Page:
Our findings point to a central challenge in understanding the current backlash against economic globalisation. Citizens may support or oppose the principle of free trade and specific agreements for different reasons. If we fail to realise this we run the risk of misunderstanding public opinion. Measures taken by decision makers that are based on these misunderstandings might then lead to unintended outcomes. In a time of loose talk about trade wars, Brexit, and widespread public opposition toward trade agreements like TTIP and CETA—a time when international integration has come under attack from the right and the left side of the political spectrum—a precise understanding of this opposition is crucial.
- This blog post is based on the authors’ paper Context-driven attitude formation: The difference between supporting free trade in the abstract and supporting specific trade agreements. Review of International Political Economy, 2018, 25(2): 215-242.
- This post gives the views of its authors, not the position of LSE Business Review or the London School of Economics.
- Featured image credit: Photo by Tom Driggers, under a CC-BY-2.0 licence
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Andreas Jungherr is an assistant professor at the Department of Politics and Public Administration at the University of Konstanz. His work focuses on political communication and the effects of digital technology on politics. He also examines the use of digital trace data in the social sciences. He is the author of Analyzing political communication with digital trace data: The role of twitter messages in social science research (Springer: 2015).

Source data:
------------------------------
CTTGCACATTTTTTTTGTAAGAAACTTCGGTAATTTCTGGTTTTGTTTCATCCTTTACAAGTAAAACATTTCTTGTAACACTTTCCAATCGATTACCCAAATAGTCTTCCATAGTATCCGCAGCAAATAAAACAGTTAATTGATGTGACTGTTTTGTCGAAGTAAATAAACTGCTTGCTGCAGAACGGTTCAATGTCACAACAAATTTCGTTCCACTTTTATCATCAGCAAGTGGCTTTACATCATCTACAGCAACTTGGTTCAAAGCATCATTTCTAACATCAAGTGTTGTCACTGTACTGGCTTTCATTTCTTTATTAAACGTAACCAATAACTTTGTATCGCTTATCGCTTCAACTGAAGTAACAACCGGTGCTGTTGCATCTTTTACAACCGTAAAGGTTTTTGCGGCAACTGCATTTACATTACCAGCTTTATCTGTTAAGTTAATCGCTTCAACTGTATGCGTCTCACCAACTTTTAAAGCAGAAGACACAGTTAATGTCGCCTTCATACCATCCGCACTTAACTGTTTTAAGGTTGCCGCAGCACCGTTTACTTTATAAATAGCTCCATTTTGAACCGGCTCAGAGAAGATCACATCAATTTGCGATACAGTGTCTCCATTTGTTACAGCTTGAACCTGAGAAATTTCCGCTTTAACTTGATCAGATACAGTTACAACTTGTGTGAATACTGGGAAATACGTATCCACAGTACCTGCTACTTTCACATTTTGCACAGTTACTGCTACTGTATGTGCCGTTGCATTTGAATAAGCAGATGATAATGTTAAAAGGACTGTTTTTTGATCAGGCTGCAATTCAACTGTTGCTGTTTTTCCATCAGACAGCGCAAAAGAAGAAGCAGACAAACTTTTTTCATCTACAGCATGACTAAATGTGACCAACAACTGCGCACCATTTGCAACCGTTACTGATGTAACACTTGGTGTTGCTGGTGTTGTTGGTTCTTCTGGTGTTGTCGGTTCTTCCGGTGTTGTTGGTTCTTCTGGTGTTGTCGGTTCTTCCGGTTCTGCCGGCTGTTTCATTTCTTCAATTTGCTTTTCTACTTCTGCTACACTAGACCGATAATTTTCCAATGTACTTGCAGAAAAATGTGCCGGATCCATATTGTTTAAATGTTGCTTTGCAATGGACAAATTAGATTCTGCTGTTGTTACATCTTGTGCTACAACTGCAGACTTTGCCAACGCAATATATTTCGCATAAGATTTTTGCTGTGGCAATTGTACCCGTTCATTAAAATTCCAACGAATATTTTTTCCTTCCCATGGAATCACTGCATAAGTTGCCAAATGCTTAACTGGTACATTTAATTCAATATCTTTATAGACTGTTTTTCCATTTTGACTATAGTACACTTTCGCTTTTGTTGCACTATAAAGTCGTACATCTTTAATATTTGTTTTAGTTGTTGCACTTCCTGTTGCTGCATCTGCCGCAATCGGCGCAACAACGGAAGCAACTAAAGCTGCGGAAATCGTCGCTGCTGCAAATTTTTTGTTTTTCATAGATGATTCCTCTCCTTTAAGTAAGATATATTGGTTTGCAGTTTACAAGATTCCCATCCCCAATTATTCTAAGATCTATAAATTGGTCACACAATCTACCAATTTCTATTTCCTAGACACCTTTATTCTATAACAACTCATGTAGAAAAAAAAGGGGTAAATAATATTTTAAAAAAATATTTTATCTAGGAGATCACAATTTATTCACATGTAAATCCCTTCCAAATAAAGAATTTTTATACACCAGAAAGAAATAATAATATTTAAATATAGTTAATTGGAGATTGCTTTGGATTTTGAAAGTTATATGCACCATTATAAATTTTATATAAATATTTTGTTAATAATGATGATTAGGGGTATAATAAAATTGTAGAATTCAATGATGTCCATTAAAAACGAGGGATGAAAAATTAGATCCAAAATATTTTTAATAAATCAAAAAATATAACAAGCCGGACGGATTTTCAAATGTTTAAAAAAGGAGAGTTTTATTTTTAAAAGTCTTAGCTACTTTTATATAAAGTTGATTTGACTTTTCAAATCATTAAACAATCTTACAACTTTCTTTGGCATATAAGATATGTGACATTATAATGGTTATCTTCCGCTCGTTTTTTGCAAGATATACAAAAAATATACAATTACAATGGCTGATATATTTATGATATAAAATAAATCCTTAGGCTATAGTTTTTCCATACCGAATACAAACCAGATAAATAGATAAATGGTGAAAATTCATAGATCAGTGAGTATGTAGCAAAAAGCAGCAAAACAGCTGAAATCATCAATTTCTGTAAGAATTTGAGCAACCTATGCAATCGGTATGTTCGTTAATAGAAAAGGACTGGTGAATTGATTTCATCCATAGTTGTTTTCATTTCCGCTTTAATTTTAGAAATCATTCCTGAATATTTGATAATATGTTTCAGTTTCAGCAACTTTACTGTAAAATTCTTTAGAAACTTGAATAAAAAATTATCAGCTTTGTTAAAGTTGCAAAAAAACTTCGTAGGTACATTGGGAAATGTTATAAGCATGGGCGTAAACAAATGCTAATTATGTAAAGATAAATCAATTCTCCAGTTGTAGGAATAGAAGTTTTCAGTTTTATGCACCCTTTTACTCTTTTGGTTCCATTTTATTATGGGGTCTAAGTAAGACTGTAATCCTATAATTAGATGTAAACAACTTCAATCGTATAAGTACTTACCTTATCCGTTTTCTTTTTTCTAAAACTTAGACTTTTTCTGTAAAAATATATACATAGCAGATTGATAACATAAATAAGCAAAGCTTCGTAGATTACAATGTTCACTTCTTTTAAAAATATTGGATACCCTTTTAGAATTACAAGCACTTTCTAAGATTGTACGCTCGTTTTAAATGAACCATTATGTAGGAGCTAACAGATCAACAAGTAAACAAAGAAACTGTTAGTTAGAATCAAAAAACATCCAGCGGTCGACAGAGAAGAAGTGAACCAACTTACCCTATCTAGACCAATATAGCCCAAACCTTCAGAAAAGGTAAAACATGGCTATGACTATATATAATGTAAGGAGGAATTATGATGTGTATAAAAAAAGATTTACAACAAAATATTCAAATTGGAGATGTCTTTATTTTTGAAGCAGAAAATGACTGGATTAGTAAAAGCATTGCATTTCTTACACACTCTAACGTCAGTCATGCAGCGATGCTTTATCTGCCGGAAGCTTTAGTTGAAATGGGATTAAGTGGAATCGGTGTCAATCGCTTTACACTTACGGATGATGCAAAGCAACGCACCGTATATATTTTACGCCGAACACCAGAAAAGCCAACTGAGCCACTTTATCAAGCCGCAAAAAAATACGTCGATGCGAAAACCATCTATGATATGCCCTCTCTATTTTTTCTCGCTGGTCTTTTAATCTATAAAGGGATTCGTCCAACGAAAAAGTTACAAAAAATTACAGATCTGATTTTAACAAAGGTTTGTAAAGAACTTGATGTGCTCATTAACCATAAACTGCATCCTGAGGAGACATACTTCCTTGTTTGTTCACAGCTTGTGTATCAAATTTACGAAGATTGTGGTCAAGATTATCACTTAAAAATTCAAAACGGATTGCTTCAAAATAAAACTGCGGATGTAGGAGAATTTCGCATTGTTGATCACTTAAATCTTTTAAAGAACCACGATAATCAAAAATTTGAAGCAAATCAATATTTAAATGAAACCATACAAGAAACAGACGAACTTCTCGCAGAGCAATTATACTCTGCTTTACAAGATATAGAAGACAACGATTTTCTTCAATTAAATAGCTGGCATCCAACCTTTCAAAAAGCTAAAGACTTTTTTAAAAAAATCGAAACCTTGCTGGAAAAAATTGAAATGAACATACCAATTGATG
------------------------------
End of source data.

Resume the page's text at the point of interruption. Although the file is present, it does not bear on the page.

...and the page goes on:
Matthias Mader is a research associate at the University of Mannheim. His research interests include political psychology, foreign policy, and party politics. He co-authored Old friends in troubled waters: Policy principles, elites, and U.S.-German relations at the citizen level after the cold war (Nomos: 2016).
Harald Schoen is a professor of political science at the University of Mannheim. His research focuses on political behaviour, political psychology, and public opinion. He has published widely on these topics in articles and books.
Alexander Wuttke works for the German Longitudinal Election Study (GLES). His research focuses on the link between political participation and psychological theories of motivation.